THOMASTON — A proposed low-income elderly housing project was rejected Tuesday by the zoning board when representatives of Volunteers of America failed to prove a hardship for a variance.
The zoning board met to consider allowing the 32-unit facility on a parcel that permitted 10 units.
The board voted 4-1 to deny the request with member Grace Kirkland in favor.
Kirkland said she now lives in subsidized housing and that it is much needed in the town.
“I don’t like the idea of not in my back yard,” she said. “If we don’t do it now, we’ll have to do it tomorrow.”
Numerous neighbors of the proposed senior housing center that would have been located behind Thomaston Academy on the corner of Gleason and Roxbury streets spoke against the project. All of the residents who live close to the planned site said the drawings for the building were beautiful but that the facility was much too big for the area. A few town residents supported having the housing center.
Attorney James Strong, who represented John and Lynn Miller of Fluker Street, said that in addition to the project needing a variance for density, the amount of road frontage clashed with the requirements of the town’s ordinance. Code enforcement officer Peter Surek disagreed with Strong.
The Volunteers of America representatives described the $2.2 million project, funded by the U.S. Department of Housing and Urban Development, as having little negative impact on the neighborhood.
Neighbors raised issues including density, lack of tax revenue from a nonprofit organization, increased traffic, added burden to police, fire and ambulance departments, and the project simply being “out of character” and “oversized” for the location.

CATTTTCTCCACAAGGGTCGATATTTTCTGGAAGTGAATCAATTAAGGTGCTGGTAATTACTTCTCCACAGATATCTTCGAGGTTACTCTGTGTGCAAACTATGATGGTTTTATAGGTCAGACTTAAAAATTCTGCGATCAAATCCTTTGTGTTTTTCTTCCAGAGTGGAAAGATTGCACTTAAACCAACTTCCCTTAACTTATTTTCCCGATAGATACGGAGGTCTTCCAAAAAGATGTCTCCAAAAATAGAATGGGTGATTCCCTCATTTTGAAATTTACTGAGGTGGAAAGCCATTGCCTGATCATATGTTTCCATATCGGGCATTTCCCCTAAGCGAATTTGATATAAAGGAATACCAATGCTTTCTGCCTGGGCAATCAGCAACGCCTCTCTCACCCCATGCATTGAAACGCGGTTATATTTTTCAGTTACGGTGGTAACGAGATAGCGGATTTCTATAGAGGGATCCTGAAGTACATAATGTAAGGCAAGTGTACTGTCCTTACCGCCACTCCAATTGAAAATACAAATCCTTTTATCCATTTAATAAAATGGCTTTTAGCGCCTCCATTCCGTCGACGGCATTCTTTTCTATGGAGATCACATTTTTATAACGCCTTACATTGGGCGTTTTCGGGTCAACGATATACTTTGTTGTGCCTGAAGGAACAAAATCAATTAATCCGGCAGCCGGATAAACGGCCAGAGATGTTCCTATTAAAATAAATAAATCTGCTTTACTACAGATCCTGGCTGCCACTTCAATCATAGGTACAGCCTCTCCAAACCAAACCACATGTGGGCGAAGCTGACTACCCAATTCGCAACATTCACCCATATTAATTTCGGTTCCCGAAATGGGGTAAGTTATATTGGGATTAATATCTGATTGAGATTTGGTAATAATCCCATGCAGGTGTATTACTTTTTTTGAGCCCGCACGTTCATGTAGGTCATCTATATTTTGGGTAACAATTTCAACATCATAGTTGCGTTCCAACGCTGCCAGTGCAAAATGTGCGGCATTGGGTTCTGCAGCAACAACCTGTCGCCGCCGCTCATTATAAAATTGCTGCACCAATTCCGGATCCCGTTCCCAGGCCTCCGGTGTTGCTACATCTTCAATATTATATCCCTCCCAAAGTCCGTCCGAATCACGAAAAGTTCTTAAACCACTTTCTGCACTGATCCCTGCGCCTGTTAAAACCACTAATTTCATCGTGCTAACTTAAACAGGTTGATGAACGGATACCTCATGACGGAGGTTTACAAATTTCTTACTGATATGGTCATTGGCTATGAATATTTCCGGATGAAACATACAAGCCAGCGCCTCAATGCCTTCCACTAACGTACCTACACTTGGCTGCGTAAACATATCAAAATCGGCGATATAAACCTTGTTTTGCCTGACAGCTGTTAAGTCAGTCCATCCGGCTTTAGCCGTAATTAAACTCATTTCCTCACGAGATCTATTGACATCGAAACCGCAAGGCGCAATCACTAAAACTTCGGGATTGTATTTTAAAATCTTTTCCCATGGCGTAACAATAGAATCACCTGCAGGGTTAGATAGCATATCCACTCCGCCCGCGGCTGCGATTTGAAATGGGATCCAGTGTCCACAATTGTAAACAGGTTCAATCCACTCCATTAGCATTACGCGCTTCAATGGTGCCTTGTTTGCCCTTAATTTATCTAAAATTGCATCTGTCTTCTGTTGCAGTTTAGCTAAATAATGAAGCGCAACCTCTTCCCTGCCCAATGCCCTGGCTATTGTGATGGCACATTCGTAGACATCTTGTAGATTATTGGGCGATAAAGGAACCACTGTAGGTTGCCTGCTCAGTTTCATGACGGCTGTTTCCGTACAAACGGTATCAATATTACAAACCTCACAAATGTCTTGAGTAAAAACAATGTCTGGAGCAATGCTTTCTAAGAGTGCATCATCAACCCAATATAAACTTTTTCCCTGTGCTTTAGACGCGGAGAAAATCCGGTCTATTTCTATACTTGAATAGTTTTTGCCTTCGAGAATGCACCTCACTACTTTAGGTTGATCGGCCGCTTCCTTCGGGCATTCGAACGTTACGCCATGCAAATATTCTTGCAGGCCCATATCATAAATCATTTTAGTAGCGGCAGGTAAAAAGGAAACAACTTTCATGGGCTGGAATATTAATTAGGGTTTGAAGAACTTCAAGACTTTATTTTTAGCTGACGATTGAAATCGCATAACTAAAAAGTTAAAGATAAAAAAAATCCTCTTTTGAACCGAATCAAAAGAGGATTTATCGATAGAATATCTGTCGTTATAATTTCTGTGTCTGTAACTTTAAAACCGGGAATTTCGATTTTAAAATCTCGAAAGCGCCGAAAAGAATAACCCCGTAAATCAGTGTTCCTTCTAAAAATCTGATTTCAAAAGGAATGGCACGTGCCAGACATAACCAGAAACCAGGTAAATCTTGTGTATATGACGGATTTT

In trying to show that there would be minimal traffic, VOA director of housing management Sandra Pedersen said that about 50 percent of the residents in these types of facilities own cars and those that do seldom drive them. On the other hand, she said many indoor and outdoor activities are planned for the elders and that they are allowed to have family and guests visit.
When questioned on the 24-hour emergency services offered, Pedersen said there are emergency panels and warning devices in the units that eventually could be tied to an ambulance service. When the issue of added ambulance services from the town was raised, she offered to hire a private ambulance to serve the facility.
Ted Mlynarski of Gleason Street pointed out that there were many other spots in town with greater land area to accommodate the size of the project. He also said the town has done a good job over the years in providing low-income and affordable housing.
VOA representatives said the Gleason Street location was the only site they had looked at that met all their criteria except for density. They considered sites in Brunswick, Bath, West Bath and Waldoboro. VOA has similar units in Portland, Saco and Augusta.
Daria Peck of Gleason Street suggested the land where the Maine State Prison is located as a potential site. The prison is scheduled to close in November 2001. Resident Harold Sawyer invited VOA to consider land he owns on Booker Street.
Elaine Colwell of Lawrence Street presented a 32-signature petition opposing the project.
“We’d like to see it stay a neighborhood of private homes,” she said.